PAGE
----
She hadn’t even mentioned the files to the chief. Nichols was a nice man, and it wasn’t that she didn’t trust him. But what if Carpenter showed up with a new name and a new ID? Chief Nichols would hand the boxes of documents over and be glad to be rid of them.

Laverne quit pacing at ten after four, and stood in the middle of the lobby with her eyes riveted to the front door. Sure enough, not three minutes later the door opened and Hawk Donovan and his dog walked in. Donovan looked to be as surly as ever.

There was something unusual about the man, surliness and good looks aside. The way he moved… He was sleek and strong enough to make any red-blooded woman’s mouth water. She had never known it was possible for a man to be graceful, in an entirely masculine way, but Donovan pulled it off. It was downright eerie, and more than a little fascinating.

Laverne, the traitor, meowed and greeted Donovan as if he were her long-lost and much beloved owner. The big man relaxed visibly, and even had a smile for the fat cat. Did he respond that way to any human? She thought not. Laverne didn’t take up residence on Donovan’s shoulder this afternoon, but settled into his arms with a purr.

Donovan did not have a smile for Sheryl. He fixed dark eyes on her and said, “We need to talk.”

“No, we don’t.” She turned and walked away from him. He was the most infuriating man! Demanding and cantankerous and…and Laverne really did love the big guy. Sheryl stopped before she reached the hallway and turned to find that Donovan hadn’t moved. He stood in the waiting room with a contented Laverne in his arms and a happy dog at his feet.

Yeah, a man like this one was nothing but trouble.

“Did you break in here last night, searching for your damned files?” she asked sharply.

He looked properly shocked. Was the reaction genuine or a well-planned act? She didn’t know him well enough to judge for herself.

“No, of course not. Someone broke in? Was anything stolen?”

Naturally, he was worried that someone else might have gotten their hands on what he’d come here for. “A lock on the back door was broken, and a few things in my office and in the basement were moved. As far as I can tell, nothing was taken.”

If she was reading Donovan correctly, the news of the break-in sincerely disturbed him.

“I did some research at the courthouse today,” he said. “In the seventies, there was a fertility clinic in this building. They were shut down for some reason, and a couple of years later a doctor had his offices here. He retired, and the building stood empty for a few years. Three months ago you moved in.”

“You’re not telling me anything that I don’t already know.”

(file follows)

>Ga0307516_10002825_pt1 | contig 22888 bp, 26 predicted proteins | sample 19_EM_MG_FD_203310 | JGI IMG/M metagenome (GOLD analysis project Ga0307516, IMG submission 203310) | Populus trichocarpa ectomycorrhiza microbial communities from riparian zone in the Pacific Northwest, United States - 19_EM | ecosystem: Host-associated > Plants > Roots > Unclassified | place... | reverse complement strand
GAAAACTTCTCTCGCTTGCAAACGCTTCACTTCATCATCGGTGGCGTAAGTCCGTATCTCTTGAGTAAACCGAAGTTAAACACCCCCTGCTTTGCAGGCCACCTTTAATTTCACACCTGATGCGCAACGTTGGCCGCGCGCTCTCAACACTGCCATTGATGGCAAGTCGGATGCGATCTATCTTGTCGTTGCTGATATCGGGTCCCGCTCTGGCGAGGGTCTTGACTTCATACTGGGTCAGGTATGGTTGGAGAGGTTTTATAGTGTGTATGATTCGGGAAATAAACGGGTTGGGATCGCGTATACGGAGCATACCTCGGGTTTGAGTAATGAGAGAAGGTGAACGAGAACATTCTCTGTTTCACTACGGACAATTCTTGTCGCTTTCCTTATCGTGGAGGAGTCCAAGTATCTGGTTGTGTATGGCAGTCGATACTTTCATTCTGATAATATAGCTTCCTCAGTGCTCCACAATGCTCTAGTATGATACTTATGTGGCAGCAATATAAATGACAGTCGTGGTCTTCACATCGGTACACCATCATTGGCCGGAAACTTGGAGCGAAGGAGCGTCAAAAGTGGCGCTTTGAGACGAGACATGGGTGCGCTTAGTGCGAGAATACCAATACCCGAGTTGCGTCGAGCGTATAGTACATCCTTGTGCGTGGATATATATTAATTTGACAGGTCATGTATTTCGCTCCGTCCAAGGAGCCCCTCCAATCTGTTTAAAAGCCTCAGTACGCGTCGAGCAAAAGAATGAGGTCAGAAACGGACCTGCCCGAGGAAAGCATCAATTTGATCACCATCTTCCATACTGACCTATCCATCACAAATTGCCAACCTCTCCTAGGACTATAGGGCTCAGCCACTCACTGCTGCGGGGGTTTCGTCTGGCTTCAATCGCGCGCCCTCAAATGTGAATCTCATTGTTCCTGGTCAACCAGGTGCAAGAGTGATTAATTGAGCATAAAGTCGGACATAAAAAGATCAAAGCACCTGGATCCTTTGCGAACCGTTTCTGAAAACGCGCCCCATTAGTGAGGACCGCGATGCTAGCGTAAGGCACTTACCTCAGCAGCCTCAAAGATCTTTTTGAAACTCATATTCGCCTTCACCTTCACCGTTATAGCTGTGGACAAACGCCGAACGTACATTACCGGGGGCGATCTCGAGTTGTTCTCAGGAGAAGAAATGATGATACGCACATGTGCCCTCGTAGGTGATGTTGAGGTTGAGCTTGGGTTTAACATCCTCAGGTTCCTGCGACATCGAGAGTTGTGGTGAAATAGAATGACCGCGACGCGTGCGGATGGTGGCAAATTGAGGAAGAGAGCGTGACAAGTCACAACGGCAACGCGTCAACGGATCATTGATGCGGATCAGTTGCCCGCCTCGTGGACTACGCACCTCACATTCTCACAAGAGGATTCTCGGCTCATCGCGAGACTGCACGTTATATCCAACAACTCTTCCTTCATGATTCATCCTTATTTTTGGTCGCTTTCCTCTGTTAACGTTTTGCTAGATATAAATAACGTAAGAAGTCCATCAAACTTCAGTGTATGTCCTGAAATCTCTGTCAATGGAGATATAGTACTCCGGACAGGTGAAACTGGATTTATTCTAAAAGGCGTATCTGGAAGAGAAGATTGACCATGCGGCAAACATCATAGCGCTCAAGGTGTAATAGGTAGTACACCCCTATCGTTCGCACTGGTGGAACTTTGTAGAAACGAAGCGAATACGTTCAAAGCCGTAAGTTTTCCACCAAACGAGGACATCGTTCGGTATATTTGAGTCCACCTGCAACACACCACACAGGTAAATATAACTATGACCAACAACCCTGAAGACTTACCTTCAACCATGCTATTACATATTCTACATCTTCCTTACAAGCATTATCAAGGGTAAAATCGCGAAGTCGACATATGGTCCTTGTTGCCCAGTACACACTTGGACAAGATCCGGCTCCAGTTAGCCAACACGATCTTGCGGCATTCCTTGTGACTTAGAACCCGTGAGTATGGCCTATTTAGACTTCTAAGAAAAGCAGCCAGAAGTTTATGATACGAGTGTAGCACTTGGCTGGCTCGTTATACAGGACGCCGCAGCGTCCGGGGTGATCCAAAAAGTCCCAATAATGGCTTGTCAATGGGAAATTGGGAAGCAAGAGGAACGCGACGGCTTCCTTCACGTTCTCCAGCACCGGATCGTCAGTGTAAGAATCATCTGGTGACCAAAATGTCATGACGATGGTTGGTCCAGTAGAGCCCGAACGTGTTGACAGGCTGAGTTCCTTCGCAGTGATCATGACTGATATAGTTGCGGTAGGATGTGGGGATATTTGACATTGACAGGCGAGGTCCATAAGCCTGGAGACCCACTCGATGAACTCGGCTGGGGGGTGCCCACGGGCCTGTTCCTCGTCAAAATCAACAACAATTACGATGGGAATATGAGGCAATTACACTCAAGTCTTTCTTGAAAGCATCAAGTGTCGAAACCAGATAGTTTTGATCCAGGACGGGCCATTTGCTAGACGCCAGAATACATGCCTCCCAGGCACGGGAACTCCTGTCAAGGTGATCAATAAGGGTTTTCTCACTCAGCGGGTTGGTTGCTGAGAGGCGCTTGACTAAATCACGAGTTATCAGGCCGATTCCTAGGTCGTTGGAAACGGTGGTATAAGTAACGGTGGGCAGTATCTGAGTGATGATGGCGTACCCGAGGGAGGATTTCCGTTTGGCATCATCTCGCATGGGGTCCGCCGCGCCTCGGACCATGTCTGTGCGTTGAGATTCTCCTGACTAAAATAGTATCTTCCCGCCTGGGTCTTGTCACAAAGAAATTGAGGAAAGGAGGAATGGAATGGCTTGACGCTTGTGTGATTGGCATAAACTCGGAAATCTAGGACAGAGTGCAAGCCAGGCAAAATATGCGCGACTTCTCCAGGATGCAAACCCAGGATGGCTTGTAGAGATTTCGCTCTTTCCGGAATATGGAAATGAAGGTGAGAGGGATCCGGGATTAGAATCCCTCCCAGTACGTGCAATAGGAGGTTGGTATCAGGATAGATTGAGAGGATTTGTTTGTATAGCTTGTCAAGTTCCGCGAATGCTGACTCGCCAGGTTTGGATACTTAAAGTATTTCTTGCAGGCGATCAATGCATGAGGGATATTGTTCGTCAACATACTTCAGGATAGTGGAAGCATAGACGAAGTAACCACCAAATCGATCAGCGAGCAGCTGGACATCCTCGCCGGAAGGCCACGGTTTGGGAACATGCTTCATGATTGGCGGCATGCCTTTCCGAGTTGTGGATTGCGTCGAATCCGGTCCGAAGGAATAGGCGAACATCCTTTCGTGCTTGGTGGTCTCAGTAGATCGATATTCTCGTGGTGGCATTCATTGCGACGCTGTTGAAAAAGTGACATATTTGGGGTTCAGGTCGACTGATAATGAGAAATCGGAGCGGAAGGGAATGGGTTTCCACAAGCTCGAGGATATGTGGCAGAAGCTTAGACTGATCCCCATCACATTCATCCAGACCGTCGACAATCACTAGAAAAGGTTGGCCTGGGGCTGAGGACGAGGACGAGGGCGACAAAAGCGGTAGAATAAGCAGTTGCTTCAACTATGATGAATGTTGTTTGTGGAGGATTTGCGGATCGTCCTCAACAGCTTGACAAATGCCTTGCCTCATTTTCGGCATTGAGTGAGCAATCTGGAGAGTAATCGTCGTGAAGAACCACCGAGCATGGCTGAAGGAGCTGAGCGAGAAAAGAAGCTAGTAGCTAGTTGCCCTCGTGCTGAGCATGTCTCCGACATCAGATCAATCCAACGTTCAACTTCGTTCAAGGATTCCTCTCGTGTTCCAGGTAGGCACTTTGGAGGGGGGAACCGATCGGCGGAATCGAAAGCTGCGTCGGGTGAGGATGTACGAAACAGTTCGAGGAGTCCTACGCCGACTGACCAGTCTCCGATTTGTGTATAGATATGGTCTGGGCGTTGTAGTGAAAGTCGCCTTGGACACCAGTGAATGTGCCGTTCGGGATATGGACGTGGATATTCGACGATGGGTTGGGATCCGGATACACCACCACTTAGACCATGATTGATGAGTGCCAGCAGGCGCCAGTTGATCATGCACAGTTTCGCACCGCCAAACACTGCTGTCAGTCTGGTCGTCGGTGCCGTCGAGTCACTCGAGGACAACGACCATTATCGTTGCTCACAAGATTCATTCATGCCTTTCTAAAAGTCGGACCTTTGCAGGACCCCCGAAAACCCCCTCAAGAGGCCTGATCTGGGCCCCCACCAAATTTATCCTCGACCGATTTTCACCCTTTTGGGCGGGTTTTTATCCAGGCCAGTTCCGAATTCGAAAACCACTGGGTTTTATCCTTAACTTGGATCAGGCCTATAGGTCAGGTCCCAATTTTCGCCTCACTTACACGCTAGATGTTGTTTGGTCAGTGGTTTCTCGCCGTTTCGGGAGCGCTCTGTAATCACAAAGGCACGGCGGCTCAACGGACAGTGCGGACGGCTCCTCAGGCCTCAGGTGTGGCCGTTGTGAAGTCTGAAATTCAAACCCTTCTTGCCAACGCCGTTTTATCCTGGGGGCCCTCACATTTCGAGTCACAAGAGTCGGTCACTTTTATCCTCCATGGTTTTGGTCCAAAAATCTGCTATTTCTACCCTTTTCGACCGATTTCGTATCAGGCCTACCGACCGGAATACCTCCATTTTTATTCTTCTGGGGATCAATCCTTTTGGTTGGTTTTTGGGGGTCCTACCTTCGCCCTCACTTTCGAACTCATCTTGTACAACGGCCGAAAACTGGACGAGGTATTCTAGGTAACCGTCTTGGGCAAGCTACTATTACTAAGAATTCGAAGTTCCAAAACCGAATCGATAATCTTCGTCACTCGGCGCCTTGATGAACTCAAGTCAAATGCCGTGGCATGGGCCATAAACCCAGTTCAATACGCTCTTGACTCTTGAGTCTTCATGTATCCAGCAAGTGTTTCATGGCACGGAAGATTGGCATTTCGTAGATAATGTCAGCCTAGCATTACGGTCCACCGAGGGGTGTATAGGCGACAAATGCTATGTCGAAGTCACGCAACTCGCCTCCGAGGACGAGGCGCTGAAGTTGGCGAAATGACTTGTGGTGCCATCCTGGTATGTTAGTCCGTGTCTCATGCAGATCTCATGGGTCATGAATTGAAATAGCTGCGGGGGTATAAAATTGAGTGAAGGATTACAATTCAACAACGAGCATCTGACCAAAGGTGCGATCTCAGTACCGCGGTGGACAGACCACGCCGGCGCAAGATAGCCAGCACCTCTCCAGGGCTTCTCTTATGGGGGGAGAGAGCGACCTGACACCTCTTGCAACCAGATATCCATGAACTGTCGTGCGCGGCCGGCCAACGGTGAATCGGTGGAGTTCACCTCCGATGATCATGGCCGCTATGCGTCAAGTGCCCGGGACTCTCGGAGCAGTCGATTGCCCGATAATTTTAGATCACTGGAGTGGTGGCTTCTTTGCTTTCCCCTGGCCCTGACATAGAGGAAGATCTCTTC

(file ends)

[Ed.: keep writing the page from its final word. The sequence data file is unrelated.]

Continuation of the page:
He was not deterred by her attitude. “What I’m looking for is paperwork that might’ve been left behind by the fertility clinic. Maybe by the doctor,” he added with a frown. “I can’t be sure.”

“And you expect whatever it is you’re looking for to be here after all this time?” she snapped.

For a long minute he didn’t answer. She wished he would give away something with his dark eyes, but they—and he—remained a mystery. If he would smile at her and try to beguile the files out of her, she’d know he was just like Carpenter and she could toss him out with a clean conscience.

But he didn’t. Instead he finally said, “I don’t know exactly what I’m looking for. Something important is here, in this building. Or was. There could be medical information that was left behind. About my birth mother.” He said the words reluctantly, as if they’d been dragged from him one syllable at time. He might be great with animals, but he was not the kind of man who shared personal information easily or often.

Heaven above, she did not want to feel even an ounce of sympathy for him! “Even if I do happen to know where some old documents are, how do I know you’re not lying to me?”

“Why should I lie?”

“Why should two men suddenly show up at my clinic looking for a bunch of moldy old files?” And what if she made a mistake and turned them over to the wrong man? What if there truly was something important in that mess of papers?

Donovan almost smiled. His lips twisted a little, and his eyes softened. Oh, eyes like that should be illegal, she thought. The man might be a cowboy, but he had gypsy eyes that were not only dark but mysterious. Soulful. “So,” he said, “they’re moldy?”

She was saved from explaining herself when Mort Dermot pushed his way through the front door, using his left hand, since his entire right arm was in a cast. Sheryl was happy enough to turn away from the maddening man who had bewitched her cat.

“Hi, Mort,” she said. “What happened to your arm?”

“That damn mare,” he answered softly. “I can’t do a thing with her and neither can anyone else. Do you have the name of that guy in Raleigh who handles horse disposal? I’d put her down myself, but…” He shook his head and stared at the floor. “I just don’t have the heart for it. But I can’t have her hurting one of my kids, and I can’t in good conscience sell her to somebody else who might get hurt. What else can I do?”

Donovan turned all his attention to Mort. “Let me have a look at her,” he offered in a low but intense voice.

“Thanks, mister, but—”